Size Does Matter: Understanding Power-to-Weight Ratio | STACK

Heather Mangieri
- Heather Mangieri is an award-winning expert in food and nutrition and a board certified specialist in sports dietetics. She owns Nutrition CheckUp, a nutrition...

Size Does Matter: Understanding Power-to-Weight Ratio

June 17, 2013 | Heather Mangieri

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Rarely do I work with an individual who is not, in some way, concerned about body weight. Although I usually counsel people to ignore numbers on the scale, size does matter—just not in the way you probably think.

Power-to-weight ratio (PWR) is the power a person generates (speed strength) divided by body weight. Increasing their PWR allows athletes to generate force more efficiently, an important consideration for sports like mountain climbing, running and cycling.

Athletes can improve their PWR by becoming lighter while maintaining or improving their muscular strength. Consider this example: a cyclist weighting 200 pounds is climbing a hill using 100 percent effort. Another cyclist, who weighs 150 pounds, is maintaining the same speed using only 75 percent effort. What happens when the individual with the higher PWR ratio begins to cycle at 100 percent effort? You guessed it! He quickly pulls ahead in the race. In theory, athletes with a higher power-to-weight ratio will ride (or run, or climb) faster than those with a lower ratio.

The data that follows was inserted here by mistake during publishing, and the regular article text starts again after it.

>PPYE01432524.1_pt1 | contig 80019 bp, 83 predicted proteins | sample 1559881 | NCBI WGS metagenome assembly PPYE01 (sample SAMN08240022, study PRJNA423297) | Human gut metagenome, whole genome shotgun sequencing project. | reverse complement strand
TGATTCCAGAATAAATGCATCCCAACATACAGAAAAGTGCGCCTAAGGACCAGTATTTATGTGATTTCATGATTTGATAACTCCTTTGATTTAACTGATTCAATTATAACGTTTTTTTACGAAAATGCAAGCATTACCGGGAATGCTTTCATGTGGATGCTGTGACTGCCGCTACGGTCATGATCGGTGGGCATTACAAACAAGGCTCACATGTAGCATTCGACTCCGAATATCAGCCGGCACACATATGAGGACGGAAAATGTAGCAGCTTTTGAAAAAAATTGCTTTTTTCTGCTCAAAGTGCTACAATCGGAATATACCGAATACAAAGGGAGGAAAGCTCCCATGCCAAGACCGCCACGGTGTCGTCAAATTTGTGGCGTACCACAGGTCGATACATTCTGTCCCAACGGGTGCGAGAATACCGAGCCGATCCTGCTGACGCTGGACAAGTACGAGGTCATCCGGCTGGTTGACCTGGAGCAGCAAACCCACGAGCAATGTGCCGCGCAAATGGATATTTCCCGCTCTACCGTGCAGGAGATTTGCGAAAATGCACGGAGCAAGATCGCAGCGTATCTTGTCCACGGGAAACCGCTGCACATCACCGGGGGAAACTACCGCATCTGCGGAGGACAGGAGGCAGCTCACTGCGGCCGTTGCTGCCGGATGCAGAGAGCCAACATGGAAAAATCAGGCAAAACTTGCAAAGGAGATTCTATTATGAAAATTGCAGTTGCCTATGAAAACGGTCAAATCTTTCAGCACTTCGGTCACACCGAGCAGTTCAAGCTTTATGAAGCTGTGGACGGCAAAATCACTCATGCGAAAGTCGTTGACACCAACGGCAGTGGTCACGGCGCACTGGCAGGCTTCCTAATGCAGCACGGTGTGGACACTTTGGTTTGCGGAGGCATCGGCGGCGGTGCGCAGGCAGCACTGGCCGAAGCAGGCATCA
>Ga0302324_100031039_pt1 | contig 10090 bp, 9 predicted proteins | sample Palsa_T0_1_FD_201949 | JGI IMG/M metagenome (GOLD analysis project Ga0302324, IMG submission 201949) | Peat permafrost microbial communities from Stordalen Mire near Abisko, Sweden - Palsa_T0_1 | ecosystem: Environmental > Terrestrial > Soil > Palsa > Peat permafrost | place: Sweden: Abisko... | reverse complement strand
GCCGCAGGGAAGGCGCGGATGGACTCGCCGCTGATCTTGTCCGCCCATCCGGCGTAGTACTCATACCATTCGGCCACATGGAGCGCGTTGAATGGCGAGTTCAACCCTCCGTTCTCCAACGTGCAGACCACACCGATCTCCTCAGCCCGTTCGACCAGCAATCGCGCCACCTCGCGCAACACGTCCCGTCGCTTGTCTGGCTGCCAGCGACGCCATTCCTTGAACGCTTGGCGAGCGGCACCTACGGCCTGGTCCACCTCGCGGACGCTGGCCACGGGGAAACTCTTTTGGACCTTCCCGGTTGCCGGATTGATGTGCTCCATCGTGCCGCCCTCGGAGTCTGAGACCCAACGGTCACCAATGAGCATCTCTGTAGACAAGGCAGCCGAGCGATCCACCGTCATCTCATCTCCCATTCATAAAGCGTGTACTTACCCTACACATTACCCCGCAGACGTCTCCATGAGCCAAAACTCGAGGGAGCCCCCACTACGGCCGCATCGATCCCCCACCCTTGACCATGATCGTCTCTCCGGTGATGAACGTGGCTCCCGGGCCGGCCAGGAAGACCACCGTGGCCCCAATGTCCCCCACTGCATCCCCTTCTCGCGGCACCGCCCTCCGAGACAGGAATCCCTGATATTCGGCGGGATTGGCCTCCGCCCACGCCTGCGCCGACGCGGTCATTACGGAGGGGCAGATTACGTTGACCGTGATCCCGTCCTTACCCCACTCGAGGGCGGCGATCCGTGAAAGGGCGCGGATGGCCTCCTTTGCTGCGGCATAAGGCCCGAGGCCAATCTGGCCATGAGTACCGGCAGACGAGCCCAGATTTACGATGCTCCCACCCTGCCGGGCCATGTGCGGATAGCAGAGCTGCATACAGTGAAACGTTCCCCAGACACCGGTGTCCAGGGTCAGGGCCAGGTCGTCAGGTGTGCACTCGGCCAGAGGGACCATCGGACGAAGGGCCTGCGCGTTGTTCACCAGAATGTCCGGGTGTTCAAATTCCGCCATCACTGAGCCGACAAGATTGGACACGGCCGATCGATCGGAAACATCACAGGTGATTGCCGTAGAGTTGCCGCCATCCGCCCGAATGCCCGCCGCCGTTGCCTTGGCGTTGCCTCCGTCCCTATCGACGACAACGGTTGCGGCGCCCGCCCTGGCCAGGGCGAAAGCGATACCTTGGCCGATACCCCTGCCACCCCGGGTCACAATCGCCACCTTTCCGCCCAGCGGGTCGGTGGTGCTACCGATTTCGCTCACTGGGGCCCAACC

Before you start plotting how to shed pounds, consider that body weight reduction could also have a negative impact on your PWR. If you focus solely on weight loss without trying to improve your muscular strength, your performance will suffer. Instead of just trying to lose weight, focus on changing your body composition. Body fat percentage is a key indicator of whether the weight change you’re experiencing is positive or negative.

Once you have identified a training program that will stimulate lean muscle mass, it's important to consider how you will feed your muscles and preserve your hard work without overdoing it and storing unwanted fat. Remember that when you eat can be just as important as what you eat.

It takes a combination of diet and training to improve PWR. Athletes who are already lean will improve their PWR by increasing lean muscle mass. Others may need to shed a few pounds. Evaluate your training and nutrition to determine your next step.

Photo: pacifichealthlabs.com

Heather Mangieri
- Heather Mangieri is an award-winning expert in food and nutrition and a board certified specialist in sports dietetics. She owns Nutrition CheckUp, a nutrition...